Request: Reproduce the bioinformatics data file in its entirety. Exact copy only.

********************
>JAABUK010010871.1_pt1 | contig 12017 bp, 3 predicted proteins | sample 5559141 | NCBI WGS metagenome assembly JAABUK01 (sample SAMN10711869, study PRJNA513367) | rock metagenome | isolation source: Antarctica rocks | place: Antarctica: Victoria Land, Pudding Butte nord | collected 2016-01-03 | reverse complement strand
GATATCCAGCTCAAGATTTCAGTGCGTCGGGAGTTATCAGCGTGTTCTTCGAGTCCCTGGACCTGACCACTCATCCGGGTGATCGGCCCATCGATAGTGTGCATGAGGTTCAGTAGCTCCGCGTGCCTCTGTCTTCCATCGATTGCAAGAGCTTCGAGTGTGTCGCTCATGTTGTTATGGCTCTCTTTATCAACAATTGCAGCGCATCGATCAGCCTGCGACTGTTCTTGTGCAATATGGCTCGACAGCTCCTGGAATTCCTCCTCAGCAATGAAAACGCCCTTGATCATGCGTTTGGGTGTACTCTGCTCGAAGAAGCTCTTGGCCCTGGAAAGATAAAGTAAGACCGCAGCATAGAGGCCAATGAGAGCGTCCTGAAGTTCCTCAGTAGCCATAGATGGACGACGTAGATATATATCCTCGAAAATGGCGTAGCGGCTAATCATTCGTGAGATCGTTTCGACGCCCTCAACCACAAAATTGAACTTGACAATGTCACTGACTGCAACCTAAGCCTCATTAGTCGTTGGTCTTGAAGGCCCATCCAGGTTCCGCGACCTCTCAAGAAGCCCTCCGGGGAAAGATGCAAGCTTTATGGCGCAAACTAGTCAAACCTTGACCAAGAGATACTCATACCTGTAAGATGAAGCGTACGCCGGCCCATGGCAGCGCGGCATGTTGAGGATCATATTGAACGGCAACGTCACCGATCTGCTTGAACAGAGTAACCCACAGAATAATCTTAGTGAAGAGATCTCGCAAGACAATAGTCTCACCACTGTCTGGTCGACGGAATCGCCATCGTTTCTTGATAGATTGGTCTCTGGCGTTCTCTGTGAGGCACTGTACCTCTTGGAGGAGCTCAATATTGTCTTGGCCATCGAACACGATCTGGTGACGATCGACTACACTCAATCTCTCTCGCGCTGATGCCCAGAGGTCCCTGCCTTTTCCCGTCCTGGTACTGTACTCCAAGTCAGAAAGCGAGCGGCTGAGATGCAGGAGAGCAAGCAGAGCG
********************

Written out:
>JAABUK010010871.1_pt1 | contig 12017 bp, 3 predicted proteins | sample 5559141 | NCBI WGS metagenome assembly JAABUK01 (sample SAMN10711869, study PRJNA513367) | rock metagenome | isolation source: Antarctica rocks | place: Antarctica: Victoria Land, Pudding Butte nord | collected 2016-01-03 | reverse complement strand
GATATCCAGCTCAAGATTTCAGTGCGTCGGGAGTTATCAGCGTGTTCTTCGAGTCCCTGGACCTGACCACTCATCCGGGTGATCGGCCCATCGATAGTGTGCATGAGGTTCAGTAGCTCCGCGTGCCTCTGTCTTCCATCGATTGCAAGAGCTTCGAGTGTGTCGCTCATGTTGTTATGGCTCTCTTTATCAACAATTGCAGCGCATCGATCAGCCTGCGACTGTTCTTGTGCAATATGGCTCGACAGCTCCTGGAATTCCTCCTCAGCAATGAAAACGCCCTTGATCATGCGTTTGGGTGTACTCTGCTCGAAGAAGCTCTTGGCCCTGGAAAGATAAAGTAAGACCGCAGCATAGAGGCCAATGAGAGCGTCCTGAAGTTCCTCAGTAGCCATAGATGGACGACGTAGATATATATCCTCGAAAATGGCGTAGCGGCTAATCATTCGTGAGATCGTTTCGACGCCCTCAACCACAAAATTGAACTTGACAATGTCACTGACTGCAACCTAAGCCTCATTAGTCGTTGGTCTTGAAGGCCCATCCAGGTTCCGCGACCTCTCAAGAAGCCCTCCGGGGAAAGATGCAAGCTTTATGGCGCAAACTAGTCAAACCTTGACCAAGAGATACTCATACCTGTAAGATGAAGCGTACGCCGGCCCATGGCAGCGCGGCATGTTGAGGATCATATTGAACGGCAACGTCACCGATCTGCTTGAACAGAGTAACCCACAGAATAATCTTAGTGAAGAGATCTCGCAAGACAATAGTCTCACCACTGTCTGGTCGACGGAATCGCCATCGTTTCTTGATAGATTGGTCTCTGGCGTTCTCTGTGAGGCACTGTACCTCTTGGAGGAGCTCAATATTGTCTTGGCCATCGAACACGATCTGGTGACGATCGACTACACTCAATCTCTCTCGCGCTGATGCCCAGAGGTCCCTGCCTTTTCCCGTCCTGGTACTGTACTCCAAGTCAGAAAGCGAGCGGCTGAGATGCAGGAGAGCAAGCAGAGCG